Released September 9th
This is a very smart movie…until the end, that is, where it kind of disintegrates into a montage of pop culture elements. I kind of understand the decision by writer/director Zach Cregger to go more mainstream with last few minutes of the film, since this is the first major feature for this prolific actor/ improv comedian/ writer / director/ producer/ twitch streamer. And it worked for him, as the movie took in 10 million in its opening weekend. However I was ready to see it get deeper into the psychology, flaws and courage of the players, and to pose some heady questions.
He didn’t need to go over the top with the ending because he had already created really compelling characters, brought to life by his talented cast, and an environment that sucks you in, thanks to his cinematographer Zach Kuperstein, a master of creating pain, loneliness and disconnect out of light, shadow and oscillating depth. Cregger also enlisted an excellent editor, Joe Murphy, who knows just how many heartbeats to hold on a scene to establish unbearable suspense. Light and dark and colors are used to drive emotion and suspense, as are sounds. The extraordinary sound track by Anna Drubich is haunting and extremely effective.
British actress Georgina Campbell, in her first major feature, establishes “Tess” as a down to earth, very real and relatable heroine. Bill Sarsgaard, middle son of the great acting family headed by his father Stellen, creates a very complex but also relatable “Keith,” whose hesitancy seems either born from kindness or personality disorder, we’re not sure which. This role will break our tendency to think of him only as the “Pennywise,” the scary clown from the 2017 movie It. Justin Long nails “AJ,” the self-obsessed actor running from the crosshairs of the MeToo movement.
These characters go through transformative experiences and their relationships are engaging and intense. Their predicament is very realistic, until the last few minutes of the film. The way they handle each frightening situation thrown at them gives them charisma and believability, and what you think is going to happen can turn on a dime. The story explores trust and doors, and the push-pull between the characters and their environment becomes intense. I would like to have seen the whole film develop as it did in the first hour and a half. However in the last few minutes I kept saying to myself, “I would have done that so differently.” The problem is that the characters, the setting and the situation had so much potential to be a really profound experience, and that doesn’t happen in the end. Even the location, Detroit (with Bulgaria being a part time stand-in for some shots) could have taken on extra meaning through its pre-Civil War history, but that detail is never given screen time. Barbarian is worth seeing for the excellent work that’s gone into it. My advice is, just don’t mind the last few minutes.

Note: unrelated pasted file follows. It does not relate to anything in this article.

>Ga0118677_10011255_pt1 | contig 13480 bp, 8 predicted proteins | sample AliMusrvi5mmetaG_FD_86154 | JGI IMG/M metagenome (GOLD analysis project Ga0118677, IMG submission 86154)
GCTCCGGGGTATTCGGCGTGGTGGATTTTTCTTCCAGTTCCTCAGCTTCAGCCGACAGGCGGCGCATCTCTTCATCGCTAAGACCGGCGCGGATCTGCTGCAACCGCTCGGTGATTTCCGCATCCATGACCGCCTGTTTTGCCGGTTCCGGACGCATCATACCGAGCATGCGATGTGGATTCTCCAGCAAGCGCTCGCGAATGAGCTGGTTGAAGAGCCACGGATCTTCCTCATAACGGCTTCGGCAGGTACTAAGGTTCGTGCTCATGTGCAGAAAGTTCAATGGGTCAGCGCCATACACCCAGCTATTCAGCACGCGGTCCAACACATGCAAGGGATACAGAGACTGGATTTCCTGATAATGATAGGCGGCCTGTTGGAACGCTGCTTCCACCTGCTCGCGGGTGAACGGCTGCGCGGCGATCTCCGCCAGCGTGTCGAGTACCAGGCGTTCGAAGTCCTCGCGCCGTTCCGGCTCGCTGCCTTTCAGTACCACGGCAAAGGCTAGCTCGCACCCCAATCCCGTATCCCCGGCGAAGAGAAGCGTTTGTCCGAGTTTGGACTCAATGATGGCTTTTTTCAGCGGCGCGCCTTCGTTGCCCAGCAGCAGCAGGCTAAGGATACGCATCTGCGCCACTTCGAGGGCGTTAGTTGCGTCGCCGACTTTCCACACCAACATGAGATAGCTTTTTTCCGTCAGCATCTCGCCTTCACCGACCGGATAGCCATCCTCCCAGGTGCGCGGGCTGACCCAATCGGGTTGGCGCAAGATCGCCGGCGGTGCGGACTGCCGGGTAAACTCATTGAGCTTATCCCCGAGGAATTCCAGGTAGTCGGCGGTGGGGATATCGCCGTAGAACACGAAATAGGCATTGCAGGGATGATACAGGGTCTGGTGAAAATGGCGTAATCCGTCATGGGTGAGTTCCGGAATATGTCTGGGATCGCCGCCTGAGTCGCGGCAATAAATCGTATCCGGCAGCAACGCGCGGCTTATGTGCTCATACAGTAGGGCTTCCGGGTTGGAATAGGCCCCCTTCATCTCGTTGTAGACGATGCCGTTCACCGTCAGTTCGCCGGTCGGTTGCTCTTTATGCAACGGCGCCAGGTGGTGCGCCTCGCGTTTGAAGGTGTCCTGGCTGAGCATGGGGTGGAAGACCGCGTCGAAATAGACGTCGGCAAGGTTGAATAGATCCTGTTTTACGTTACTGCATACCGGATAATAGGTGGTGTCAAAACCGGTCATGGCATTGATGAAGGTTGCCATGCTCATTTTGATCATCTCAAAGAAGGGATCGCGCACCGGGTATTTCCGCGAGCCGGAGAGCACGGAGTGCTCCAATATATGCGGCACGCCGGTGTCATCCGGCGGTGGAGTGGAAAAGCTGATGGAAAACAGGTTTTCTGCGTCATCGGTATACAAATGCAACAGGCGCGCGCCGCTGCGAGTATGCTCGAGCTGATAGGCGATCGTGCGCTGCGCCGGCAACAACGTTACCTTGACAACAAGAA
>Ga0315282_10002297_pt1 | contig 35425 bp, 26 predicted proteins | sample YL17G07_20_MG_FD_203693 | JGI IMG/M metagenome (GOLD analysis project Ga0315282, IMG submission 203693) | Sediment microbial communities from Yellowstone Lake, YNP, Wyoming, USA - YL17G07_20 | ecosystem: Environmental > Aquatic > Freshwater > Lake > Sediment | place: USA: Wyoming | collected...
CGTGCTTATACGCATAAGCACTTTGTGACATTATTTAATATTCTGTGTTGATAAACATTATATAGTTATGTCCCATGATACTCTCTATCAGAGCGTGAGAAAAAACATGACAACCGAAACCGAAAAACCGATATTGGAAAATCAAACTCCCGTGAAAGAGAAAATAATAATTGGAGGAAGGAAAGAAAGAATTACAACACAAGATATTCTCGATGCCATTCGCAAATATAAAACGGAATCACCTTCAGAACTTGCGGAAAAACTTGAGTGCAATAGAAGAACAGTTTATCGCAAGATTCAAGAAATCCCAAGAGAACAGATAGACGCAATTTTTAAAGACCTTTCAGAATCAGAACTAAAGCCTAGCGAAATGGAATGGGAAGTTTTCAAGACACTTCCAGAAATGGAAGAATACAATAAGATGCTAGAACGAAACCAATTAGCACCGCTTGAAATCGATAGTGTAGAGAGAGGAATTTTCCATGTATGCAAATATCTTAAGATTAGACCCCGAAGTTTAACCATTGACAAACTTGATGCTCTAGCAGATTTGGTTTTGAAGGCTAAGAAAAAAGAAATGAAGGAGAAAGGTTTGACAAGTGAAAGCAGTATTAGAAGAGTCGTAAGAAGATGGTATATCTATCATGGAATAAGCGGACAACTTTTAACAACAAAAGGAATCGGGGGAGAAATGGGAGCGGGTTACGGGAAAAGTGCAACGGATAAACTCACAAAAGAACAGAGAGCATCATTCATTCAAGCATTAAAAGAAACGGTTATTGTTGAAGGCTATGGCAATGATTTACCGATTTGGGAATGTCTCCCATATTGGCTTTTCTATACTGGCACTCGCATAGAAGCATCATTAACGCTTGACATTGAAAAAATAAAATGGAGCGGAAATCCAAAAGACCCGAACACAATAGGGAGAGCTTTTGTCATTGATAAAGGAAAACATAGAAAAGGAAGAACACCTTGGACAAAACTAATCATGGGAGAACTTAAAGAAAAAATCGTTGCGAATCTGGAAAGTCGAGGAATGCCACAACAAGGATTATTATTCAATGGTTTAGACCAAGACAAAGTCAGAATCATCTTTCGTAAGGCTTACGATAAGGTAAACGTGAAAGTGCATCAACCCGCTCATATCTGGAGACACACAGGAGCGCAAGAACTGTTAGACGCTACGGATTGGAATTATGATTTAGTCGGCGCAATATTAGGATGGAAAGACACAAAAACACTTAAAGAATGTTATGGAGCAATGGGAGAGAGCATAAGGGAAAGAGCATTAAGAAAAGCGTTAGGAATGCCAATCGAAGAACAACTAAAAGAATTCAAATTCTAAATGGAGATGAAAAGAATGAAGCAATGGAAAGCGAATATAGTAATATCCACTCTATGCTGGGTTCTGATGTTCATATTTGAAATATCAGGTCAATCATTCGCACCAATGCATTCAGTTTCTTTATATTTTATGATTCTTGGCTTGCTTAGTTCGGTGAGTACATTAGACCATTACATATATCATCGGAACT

Kathryn Whitney Boole has spent most of her life in the entertainment industry, a backdrop for remarkable adventures with extraordinary people. She is a Talent Manager with Studio Talent Group in Santa Monica.